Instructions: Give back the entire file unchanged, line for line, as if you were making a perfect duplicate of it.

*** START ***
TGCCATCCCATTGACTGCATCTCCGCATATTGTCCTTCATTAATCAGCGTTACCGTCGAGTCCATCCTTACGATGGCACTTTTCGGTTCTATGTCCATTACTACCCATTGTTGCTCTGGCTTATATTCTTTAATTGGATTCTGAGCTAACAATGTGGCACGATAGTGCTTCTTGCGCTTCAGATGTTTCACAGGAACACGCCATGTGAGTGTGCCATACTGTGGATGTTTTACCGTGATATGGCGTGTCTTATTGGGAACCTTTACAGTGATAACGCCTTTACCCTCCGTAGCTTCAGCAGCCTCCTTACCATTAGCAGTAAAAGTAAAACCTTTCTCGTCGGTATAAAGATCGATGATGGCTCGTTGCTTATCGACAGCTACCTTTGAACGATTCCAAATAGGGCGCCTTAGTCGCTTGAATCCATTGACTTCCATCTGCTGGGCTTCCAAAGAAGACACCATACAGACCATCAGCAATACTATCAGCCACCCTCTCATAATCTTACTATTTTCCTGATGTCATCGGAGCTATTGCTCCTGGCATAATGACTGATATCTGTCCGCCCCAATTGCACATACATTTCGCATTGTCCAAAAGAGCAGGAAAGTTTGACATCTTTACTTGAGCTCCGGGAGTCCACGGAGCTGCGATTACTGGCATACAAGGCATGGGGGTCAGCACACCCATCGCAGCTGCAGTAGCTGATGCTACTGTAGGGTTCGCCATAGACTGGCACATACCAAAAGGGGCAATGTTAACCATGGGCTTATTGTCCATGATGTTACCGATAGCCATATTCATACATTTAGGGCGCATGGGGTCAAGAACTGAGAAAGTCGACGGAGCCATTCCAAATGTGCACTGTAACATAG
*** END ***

TGCCATCCCATTGACTGCATCTCCGCATATTGTCCTTCATTAATCAGCGTTACCGTCGAGTCCATCCTTACGATGGCACTTTTCGGTTCTATGTCCATTACTACCCATTGTTGCTCTGGCTTATATTCTTTAATTGGATTCTGAGCTAACAATGTGGCACGATAGTGCTTCTTGCGCTTCAGATGTTTCACAGGAACACGCCATGTGAGTGTGCCATACTGTGGATGTTTTACCGTGATATGGCGTGTCTTATTGGGAACCTTTACAGTGATAACGCCTTTACCCTCCGTAGCTTCAGCAGCCTCCTTACCATTAGCAGTAAAAGTAAAACCTTTCTCGTCGGTATAAAGATCGATGATGGCTCGTTGCTTATCGACAGCTACCTTTGAACGATTCCAAATAGGGCGCCTTAGTCGCTTGAATCCATTGACTTCCATCTGCTGGGCTTCCAAAGAAGACACCATACAGACCATCAGCAATACTATCAGCCACCCTCTCATAATCTTACTATTTTCCTGATGTCATCGGAGCTATTGCTCCTGGCATAATGACTGATATCTGTCCGCCCCAATTGCACATACATTTCGCATTGTCCAAAAGAGCAGGAAAGTTTGACATCTTTACTTGAGCTCCGGGAGTCCACGGAGCTGCGATTACTGGCATACAAGGCATGGGGGTCAGCACACCCATCGCAGCTGCAGTAGCTGATGCTACTGTAGGGTTCGCCATAGACTGGCACATACCAAAAGGGGCAATGTTAACCATGGGCTTATTGTCCATGATGTTACCGATAGCCATATTCATACATTTAGGGCGCATGGGGTCAAGAACTGAGAAAGTCGACGGAGCCATTCCAAATGTGCACTGTAACATAG